UVic News – University of Victoria
Whether it’s seeing how brain cells work in near real time or studying the loss of biodiversity and negative impacts on human well-being, researchers at the University of Victoria are at the forefront of science and innovation. On Wednesday, the federal government announced $ 1.45 million in support for eight UVic research projects.
Support comes from the Canada Foundation for Innovation (CFI) John R. Evans Leaders Fund, which aims to help institutions attract and retain top researchers, while giving them the tools and equipment they need. need to become leaders in their field. The eight projects are hosted within the Faculties of Engineering and Computer Science, Social Sciences and Sciences, and the Division of Medical Sciences (DMS).
Craig Brown, DMS
UVic neuroscientists Craig Brown, Marie-Ève Tremblay and Gautam Awatramani will use their $ 330,000 funding to acquire a next-generation 4D imaging system. Four-dimensional imaging is like 3D, except the images are continually updated instead of static, allowing researchers to see how brain cells or structures work and change in near real time. .
Brown and other researchers plan to use this new equipment to study brain activity in regions that control vision, touch, and addiction. and other cognitive behaviors. They will also use it to understand what causes the brain to change as we age, have a stroke, or suffer from disorders like Rett syndrome, depression, schizophrenia, and neurodegenerative diseases like Alzheimer’s disease and Alzheimer’s disease. Parkinson disease.
The knowledge gained from this research could lead to smart new treatments for neurological dysfunction associated with aging, dementia, impaired vision, drug addiction and brain damage.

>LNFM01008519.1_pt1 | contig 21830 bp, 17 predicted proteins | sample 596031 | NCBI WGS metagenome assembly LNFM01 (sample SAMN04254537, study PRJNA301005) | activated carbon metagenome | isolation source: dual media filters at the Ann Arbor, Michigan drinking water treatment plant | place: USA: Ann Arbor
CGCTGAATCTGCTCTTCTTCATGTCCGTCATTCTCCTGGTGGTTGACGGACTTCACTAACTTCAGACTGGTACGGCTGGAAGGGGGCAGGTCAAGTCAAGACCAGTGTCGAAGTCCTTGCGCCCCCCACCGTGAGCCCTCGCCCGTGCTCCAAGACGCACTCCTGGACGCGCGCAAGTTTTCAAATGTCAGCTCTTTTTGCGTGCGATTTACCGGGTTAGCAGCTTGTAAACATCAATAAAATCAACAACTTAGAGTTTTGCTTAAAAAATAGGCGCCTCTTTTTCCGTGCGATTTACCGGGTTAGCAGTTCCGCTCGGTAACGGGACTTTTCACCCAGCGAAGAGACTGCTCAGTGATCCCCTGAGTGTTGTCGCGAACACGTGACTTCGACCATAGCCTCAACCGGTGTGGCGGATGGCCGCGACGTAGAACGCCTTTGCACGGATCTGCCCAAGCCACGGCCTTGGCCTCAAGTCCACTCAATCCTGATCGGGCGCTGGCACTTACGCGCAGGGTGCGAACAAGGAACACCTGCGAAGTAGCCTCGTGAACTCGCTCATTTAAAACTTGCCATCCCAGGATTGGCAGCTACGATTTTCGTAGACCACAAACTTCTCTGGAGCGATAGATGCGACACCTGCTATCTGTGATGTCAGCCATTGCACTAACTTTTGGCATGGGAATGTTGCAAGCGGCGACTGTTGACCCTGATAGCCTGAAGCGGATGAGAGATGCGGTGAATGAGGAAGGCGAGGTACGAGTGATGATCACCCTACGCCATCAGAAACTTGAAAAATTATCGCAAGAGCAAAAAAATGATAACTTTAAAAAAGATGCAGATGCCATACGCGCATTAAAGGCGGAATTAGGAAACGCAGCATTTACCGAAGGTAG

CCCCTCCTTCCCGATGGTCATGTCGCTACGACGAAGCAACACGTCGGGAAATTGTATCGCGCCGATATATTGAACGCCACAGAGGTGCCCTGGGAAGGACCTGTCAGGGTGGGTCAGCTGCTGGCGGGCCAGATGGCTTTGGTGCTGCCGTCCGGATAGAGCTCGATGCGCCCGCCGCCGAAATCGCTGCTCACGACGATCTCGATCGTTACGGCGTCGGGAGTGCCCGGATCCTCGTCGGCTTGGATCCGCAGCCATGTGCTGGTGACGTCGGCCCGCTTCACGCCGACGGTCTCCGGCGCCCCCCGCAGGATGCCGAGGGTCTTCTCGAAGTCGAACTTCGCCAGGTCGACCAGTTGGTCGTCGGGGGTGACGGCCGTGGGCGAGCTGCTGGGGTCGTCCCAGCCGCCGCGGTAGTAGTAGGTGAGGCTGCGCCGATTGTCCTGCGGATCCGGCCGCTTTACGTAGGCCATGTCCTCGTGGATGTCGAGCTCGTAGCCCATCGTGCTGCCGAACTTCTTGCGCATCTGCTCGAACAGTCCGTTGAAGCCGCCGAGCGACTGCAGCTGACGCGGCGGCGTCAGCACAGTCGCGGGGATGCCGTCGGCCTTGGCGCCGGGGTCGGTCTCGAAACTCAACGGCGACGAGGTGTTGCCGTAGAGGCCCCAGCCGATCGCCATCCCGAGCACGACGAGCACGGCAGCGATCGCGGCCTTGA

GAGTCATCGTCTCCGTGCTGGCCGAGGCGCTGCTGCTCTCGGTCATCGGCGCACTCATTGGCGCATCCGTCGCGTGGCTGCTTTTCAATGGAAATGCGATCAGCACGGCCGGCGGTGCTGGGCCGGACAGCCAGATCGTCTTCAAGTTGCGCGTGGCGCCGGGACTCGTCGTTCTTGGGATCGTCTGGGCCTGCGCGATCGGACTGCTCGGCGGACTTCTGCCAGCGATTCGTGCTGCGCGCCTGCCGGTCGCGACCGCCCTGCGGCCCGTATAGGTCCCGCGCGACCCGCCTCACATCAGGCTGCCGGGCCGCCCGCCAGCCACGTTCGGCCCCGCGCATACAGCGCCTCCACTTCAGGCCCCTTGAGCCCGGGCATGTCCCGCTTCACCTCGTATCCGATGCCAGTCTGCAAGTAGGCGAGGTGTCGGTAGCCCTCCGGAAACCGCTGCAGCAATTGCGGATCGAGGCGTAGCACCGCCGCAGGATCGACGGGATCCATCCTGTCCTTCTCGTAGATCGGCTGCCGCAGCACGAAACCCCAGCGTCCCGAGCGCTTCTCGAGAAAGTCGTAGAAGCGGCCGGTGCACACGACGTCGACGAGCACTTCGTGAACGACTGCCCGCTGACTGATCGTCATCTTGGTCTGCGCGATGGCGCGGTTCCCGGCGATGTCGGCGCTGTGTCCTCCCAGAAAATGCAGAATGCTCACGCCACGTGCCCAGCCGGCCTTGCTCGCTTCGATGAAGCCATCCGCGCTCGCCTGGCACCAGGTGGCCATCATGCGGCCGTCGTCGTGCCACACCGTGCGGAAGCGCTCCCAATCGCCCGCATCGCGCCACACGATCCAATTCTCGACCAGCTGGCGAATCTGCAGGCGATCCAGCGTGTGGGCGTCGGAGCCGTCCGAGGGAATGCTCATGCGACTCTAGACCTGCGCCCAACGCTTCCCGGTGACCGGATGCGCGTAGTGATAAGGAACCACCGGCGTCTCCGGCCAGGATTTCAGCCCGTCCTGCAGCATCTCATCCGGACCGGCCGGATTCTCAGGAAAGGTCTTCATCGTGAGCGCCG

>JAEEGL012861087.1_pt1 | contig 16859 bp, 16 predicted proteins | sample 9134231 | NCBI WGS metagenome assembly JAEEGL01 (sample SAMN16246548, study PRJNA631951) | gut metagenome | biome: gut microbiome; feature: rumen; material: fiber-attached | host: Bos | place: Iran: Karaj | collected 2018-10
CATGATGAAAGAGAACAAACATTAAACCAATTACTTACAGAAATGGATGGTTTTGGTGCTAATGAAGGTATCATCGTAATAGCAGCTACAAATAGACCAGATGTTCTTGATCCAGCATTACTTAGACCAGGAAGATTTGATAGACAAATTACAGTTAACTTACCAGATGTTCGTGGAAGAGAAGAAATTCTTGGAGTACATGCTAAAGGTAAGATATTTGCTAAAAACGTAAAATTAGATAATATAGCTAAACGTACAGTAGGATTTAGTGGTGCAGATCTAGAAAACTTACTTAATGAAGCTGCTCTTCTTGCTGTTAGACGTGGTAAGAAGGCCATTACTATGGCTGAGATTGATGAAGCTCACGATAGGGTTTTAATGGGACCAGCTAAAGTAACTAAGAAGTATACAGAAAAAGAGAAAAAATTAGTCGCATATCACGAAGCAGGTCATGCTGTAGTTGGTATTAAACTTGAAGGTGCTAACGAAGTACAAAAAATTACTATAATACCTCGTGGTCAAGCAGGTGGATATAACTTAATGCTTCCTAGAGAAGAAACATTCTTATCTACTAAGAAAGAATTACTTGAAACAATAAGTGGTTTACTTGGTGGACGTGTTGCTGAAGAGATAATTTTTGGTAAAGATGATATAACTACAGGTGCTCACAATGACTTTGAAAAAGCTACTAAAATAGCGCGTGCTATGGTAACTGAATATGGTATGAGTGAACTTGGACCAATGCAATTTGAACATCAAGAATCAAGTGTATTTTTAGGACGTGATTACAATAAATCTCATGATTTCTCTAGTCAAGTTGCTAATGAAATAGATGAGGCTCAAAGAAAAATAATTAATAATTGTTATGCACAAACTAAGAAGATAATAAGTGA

“This new microscope will help UVic researchers unravel the mysteries of how the brain works in health and disease,” said Brown.
David Goodlett, biochemistry
David Goodlett gets to the heart of inflammatory disease through microscopic, single-celled organisms called microbes. Goodlett aims to improve the diagnosis, treatment, and prevention of diseases like Crohn’s disease, diabetes, cardiovascular disease, and even food poisoning, by examining changes in the immune system when it encounters germs.
With support of $ 175,000, Goodlett and his team will modify an existing instrument used to measure the weight of molecules called a mass spectrometer (MS). The new features will allow them to examine more closely than ever the components of the inflammatory system produced in response to microbes.
“We are excited to upgrade the existing instrumentation at UVic-Genome BC Proteomics Center that will allow us to detect and characterize microbial signatures and the changes they induce in the host,” said Goodlett.
The results of this study will allow the construction of models, leading to better predictions of the behavior of the inflammatory system, the diagnosis of infections and, ultimately, the improvement of human health.
Nancy Shackelford, environmental studies
UVic environmental studies professor and ecologist Nancy Shackelford bridges the gap between restoration practice and ecological science. His research focuses on the management of biodiversity loss and negative impacts on human well-being. His work requires high-precision tools to measure plant species in the laboratory and in the field, as well as field equipment to apply restoration experiments.
“Our work connects cutting-edge ecological theory, cutting-edge technologies in restoration ecology and management to enhance our national capacity to conduct effective restoration,” said Shackelford, who receives $ 65,000 in support. of the FCI.
- John Burke, Biochemistry: Protein Structural Biology and Molecular Interactions Facility $ 180,000
- Caetano Dorea, civil engineering: Public health and environmental sequencing facility $ 175,000
- Caroline Cameron, biochemistry: Infrastructure to establish a molecular health research center to study priority areas in public health $ 310,000
- Erin Chernick, Chemistry: RPE Characterization of Sensitive Species and Chemical Systems Under Inert and Controlled Lighting Conditions $ 120,000
- Greg Owens, Biology: An Adaptive Genomics Platform for Crop Improvement $ 100,000
Read the federal government’s press release.